With the arrival of winter, the crisis in Calais intensifies. To help address the problem, French authorities have opened a day centre as well as housing facilities for women and children. UNHCR is concerned with respect to the situation of male migrants who will remain without shelter solutions. Photographer Julien Pebrel recently went to Calais to document their lives in dire sites such as the Vandamme squat and next to the Tioxide factory.

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A Teenager in Exile

Like fathers and sons everywhere, Fewaz and Malak sometimes struggle to coexist. A new haircut and a sly cigarette are all it takes to raise tensions in the cramped apartment they currently call home. But, despite this, a powerful bond holds them together: refugees from Syria, they have been stranded for almost a year in an impoverished neighbourhood of Athens.

They fled their home with the rest of the family in the summer of 2012, after war threw their previously peaceful life into turmoil. From Turkey, they made several perilous attempts to enter Greece.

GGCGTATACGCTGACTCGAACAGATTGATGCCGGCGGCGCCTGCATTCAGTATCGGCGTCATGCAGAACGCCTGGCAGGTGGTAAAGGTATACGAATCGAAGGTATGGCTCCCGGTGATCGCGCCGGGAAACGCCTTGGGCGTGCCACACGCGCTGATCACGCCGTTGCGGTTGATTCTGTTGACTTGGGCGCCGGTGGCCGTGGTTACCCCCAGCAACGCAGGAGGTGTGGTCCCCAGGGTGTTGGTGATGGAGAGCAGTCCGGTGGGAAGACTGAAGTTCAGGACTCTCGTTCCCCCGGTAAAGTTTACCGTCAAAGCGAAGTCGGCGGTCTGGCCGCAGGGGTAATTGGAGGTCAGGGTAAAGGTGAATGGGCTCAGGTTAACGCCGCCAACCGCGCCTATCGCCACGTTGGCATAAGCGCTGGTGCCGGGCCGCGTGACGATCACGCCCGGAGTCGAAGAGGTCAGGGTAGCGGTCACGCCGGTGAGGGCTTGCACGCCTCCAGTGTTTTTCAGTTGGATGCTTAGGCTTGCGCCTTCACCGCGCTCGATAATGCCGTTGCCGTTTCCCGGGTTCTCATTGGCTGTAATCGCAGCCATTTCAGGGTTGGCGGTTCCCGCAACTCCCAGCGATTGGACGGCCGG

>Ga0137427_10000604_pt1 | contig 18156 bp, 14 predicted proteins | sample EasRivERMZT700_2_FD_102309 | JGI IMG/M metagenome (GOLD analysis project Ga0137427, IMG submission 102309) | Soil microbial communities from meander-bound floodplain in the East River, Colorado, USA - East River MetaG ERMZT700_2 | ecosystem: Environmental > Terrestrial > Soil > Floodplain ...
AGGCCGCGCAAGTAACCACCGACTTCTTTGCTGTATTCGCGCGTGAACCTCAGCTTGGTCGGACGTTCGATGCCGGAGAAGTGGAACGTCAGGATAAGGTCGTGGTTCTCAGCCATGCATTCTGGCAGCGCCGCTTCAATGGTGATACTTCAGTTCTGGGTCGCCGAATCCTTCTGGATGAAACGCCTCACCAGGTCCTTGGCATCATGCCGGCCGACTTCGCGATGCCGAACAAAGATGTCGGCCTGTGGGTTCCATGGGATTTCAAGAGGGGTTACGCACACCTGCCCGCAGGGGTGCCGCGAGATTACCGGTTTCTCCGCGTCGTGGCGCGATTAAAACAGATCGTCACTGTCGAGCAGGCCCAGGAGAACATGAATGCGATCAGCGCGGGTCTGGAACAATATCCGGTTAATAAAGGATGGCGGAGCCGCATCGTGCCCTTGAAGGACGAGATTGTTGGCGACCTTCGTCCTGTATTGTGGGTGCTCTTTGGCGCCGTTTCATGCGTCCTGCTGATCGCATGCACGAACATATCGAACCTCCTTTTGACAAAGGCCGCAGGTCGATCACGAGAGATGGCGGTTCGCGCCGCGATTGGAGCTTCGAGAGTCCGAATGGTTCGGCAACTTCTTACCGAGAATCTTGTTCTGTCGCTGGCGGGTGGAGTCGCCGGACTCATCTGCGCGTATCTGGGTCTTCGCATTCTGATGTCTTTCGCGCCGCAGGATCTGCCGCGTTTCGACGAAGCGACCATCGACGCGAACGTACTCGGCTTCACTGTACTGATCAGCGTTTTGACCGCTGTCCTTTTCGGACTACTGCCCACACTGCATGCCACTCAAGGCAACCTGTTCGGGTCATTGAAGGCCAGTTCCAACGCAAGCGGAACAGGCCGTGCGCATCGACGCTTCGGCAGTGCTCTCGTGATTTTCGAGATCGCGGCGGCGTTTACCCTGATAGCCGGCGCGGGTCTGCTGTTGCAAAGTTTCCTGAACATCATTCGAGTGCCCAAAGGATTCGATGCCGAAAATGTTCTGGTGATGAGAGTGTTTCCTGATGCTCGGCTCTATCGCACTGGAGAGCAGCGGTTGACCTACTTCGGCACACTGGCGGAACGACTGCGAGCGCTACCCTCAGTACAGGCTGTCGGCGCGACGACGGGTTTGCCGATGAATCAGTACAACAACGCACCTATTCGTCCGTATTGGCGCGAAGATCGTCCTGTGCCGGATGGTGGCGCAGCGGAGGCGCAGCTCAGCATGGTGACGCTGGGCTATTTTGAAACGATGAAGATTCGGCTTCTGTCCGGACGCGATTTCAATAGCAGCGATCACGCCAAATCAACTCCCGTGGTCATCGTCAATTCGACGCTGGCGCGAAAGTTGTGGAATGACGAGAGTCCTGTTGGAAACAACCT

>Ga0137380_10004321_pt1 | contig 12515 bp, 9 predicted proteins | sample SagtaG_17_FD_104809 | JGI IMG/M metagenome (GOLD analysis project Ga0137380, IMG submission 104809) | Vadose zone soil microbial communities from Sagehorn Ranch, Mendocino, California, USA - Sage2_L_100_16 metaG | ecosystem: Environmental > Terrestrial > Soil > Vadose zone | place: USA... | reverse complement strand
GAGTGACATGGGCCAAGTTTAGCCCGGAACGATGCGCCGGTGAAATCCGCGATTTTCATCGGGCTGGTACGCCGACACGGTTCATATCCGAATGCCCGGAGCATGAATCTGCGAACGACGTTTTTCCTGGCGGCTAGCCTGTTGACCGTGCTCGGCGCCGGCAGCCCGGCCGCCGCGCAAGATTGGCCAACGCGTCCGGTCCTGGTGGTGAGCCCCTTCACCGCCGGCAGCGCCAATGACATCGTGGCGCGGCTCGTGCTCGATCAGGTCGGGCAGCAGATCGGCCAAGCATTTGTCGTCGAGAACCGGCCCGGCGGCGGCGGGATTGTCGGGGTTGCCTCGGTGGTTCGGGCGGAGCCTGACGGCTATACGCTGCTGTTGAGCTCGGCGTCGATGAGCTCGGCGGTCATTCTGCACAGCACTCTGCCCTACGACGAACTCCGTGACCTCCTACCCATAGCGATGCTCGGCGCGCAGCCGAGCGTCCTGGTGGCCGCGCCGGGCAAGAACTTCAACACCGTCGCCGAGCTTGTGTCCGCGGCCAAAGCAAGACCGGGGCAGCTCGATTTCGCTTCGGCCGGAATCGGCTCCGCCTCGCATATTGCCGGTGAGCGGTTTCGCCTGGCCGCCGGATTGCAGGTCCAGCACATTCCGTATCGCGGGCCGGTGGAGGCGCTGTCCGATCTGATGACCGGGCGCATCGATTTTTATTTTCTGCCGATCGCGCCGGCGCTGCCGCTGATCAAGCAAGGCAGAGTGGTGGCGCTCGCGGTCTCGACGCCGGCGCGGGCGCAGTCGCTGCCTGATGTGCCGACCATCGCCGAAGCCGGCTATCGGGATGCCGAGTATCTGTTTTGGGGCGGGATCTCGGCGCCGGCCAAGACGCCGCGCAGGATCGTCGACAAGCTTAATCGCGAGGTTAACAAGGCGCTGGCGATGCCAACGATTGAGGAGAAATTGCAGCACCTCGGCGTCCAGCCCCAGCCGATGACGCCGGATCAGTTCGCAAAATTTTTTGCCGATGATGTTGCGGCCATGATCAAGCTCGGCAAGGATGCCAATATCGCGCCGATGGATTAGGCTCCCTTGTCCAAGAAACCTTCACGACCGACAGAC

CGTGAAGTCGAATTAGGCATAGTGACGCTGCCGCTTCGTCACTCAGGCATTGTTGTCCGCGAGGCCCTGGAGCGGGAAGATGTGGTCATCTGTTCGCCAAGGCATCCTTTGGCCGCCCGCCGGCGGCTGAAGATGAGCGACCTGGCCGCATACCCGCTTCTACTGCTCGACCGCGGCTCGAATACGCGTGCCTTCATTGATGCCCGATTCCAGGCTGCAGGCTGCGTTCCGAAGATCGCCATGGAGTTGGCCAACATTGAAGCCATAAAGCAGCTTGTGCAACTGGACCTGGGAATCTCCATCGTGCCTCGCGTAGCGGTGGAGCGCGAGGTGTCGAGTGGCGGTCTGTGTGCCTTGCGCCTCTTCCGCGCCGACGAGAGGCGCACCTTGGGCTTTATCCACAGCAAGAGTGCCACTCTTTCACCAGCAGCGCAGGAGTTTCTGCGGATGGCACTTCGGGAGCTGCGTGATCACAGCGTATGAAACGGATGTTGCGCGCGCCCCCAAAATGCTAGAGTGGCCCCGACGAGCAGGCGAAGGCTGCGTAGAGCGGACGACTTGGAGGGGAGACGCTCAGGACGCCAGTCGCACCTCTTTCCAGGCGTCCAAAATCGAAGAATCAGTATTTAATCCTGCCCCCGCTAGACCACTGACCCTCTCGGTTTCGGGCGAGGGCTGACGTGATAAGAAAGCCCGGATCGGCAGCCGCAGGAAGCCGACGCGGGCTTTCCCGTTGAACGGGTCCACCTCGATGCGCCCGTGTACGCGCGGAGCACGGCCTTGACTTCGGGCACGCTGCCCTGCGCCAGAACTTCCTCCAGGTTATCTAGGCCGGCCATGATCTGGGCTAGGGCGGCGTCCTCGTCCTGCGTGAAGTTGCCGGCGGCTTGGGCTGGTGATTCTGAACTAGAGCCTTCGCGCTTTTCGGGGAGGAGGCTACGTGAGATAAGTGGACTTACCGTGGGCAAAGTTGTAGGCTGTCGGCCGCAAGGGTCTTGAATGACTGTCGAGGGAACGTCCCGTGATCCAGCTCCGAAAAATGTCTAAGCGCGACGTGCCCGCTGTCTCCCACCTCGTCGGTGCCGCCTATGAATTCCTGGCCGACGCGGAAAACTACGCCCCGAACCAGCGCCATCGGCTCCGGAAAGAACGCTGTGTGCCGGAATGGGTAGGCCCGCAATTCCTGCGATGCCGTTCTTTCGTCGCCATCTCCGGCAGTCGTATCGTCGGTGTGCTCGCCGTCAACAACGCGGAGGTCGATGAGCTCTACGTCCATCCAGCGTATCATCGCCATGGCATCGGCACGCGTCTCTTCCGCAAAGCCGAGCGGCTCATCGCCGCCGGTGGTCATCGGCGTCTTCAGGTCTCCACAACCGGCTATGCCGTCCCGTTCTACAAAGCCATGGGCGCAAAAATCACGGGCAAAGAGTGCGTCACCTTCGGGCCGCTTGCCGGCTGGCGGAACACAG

Thirteen-year-old Malak was the first to make it through the Evros border crossing. But Fewaz, his wife and their two other children were not so lucky at sea, spending their life savings on treacherous voyages on the Mediterranean only to be turned back by the Greek coastguard.

Finally, on their sixth attempt, the rest of the family crossed over at Evros. While his wife and two children travelled on to Germany, Fewaz headed to Athens to be reunited with Malak.

"When I finally saw my dad in Athens, I was so happy that words can't describe," says Malak. However, the teenager is haunted by the possibility of losing his father again. "I am afraid that if my dad is taken, what will I do without him?"

Until the family can be reunited, Malak and his father are determined to stick together. The boy is learning to get by in Greek. And Fewaz is starting to get used to his son's haircut.